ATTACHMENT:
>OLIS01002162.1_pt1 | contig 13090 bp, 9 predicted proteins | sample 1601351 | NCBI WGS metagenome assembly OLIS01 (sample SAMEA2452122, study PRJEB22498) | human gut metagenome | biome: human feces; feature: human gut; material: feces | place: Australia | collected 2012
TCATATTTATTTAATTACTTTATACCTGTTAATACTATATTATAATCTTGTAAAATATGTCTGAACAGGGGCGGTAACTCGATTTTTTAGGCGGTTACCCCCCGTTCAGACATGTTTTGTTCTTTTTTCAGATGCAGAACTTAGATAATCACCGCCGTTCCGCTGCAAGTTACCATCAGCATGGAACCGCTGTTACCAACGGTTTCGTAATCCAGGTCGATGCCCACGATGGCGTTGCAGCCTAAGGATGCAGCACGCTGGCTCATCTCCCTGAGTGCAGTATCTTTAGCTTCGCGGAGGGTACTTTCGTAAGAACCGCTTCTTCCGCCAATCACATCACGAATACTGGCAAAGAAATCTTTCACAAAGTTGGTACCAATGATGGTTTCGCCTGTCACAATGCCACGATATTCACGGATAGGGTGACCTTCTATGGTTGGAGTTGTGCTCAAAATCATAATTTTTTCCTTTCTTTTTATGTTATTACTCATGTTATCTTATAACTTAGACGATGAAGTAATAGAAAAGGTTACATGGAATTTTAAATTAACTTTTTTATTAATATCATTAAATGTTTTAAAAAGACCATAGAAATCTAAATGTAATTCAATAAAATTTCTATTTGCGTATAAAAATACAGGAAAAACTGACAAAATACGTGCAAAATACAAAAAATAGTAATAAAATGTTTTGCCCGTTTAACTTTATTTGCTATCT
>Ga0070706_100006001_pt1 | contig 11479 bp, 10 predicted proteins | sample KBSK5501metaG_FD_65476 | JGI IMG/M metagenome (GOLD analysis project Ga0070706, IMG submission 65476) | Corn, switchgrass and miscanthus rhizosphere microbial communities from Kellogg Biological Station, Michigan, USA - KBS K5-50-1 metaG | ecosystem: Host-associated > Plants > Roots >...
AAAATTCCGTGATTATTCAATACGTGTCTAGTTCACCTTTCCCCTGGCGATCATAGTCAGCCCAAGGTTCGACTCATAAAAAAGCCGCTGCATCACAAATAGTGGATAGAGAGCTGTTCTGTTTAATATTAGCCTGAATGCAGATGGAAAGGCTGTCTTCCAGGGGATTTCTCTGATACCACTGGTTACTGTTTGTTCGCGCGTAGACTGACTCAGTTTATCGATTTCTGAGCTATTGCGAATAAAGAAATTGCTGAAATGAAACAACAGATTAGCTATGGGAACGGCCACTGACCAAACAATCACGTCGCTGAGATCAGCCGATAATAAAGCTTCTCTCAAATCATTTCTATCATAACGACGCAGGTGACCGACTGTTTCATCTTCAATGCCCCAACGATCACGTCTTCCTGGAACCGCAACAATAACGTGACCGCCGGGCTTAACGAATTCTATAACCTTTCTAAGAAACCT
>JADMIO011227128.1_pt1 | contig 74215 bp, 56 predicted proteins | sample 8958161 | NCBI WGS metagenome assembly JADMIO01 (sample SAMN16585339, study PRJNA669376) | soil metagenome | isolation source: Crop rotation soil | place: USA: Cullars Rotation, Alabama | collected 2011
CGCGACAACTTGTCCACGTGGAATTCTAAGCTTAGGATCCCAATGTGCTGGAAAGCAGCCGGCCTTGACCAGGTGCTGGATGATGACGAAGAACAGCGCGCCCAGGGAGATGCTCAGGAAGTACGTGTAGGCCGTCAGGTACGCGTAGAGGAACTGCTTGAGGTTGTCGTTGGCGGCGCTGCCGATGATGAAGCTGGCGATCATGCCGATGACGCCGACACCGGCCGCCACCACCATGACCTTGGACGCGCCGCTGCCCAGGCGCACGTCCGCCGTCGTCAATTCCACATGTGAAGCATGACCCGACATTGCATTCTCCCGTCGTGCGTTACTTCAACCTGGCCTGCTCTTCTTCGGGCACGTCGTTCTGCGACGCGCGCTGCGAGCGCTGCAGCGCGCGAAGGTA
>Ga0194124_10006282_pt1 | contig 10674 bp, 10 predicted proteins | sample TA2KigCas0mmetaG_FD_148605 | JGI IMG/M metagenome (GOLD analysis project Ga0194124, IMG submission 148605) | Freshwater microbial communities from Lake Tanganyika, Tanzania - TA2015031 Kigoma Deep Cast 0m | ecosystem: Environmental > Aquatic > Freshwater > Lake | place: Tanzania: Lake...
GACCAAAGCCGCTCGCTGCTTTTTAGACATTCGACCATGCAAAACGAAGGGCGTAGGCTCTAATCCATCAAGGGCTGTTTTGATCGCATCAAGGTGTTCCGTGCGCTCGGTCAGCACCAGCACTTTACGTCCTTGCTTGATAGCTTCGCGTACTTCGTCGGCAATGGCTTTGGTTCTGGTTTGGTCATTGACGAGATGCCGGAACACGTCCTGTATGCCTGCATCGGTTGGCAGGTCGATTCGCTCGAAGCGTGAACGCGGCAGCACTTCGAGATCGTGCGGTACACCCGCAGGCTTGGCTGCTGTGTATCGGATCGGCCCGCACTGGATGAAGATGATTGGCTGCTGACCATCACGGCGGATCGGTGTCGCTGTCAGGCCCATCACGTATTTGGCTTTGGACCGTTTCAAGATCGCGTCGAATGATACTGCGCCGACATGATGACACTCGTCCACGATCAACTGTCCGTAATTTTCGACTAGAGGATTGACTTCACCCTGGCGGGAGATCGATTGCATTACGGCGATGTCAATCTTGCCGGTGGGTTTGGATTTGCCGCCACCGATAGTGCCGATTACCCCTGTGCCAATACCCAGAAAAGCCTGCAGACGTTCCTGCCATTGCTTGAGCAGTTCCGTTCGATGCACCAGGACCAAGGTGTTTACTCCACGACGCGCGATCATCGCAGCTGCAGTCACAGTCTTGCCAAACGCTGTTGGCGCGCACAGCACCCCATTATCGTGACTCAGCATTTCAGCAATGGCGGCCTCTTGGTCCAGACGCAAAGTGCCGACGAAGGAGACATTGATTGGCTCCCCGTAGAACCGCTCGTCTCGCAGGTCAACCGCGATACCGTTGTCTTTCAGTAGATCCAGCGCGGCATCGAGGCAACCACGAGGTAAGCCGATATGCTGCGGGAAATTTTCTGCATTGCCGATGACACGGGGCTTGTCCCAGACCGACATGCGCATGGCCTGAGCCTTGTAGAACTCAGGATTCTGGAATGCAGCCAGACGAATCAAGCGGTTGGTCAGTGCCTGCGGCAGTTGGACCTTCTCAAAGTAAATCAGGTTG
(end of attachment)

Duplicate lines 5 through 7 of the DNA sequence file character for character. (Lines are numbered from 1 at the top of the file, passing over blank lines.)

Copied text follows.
>JADMIO011227128.1_pt1 | contig 74215 bp, 56 predicted proteins | sample 8958161 | NCBI WGS metagenome assembly JADMIO01 (sample SAMN16585339, study PRJNA669376) | soil metagenome | isolation source: Crop rotation soil | place: USA: Cullars Rotation, Alabama | collected 2011
CGCGACAACTTGTCCACGTGGAATTCTAAGCTTAGGATCCCAATGTGCTGGAAAGCAGCCGGCCTTGACCAGGTGCTGGATGATGACGAAGAACAGCGCGCCCAGGGAGATGCTCAGGAAGTACGTGTAGGCCGTCAGGTACGCGTAGAGGAACTGCTTGAGGTTGTCGTTGGCGGCGCTGCCGATGATGAAGCTGGCGATCATGCCGATGACGCCGACACCGGCCGCCACCACCATGACCTTGGACGCGCCGCTGCCCAGGCGCACGTCCGCCGTCGTCAATTCCACATGTGAAGCATGACCCGACATTGCATTCTCCCGTCGTGCGTTACTTCAACCTGGCCTGCTCTTCTTCGGGCACGTCGTTCTGCGACGCGCGCTGCGAGCGCTGCAGCGCGCGAAGGTA
>Ga0194124_10006282_pt1 | contig 10674 bp, 10 predicted proteins | sample TA2KigCas0mmetaG_FD_148605 | JGI IMG/M metagenome (GOLD analysis project Ga0194124, IMG submission 148605) | Freshwater microbial communities from Lake Tanganyika, Tanzania - TA2015031 Kigoma Deep Cast 0m | ecosystem: Environmental > Aquatic > Freshwater > Lake | place: Tanzania: Lake...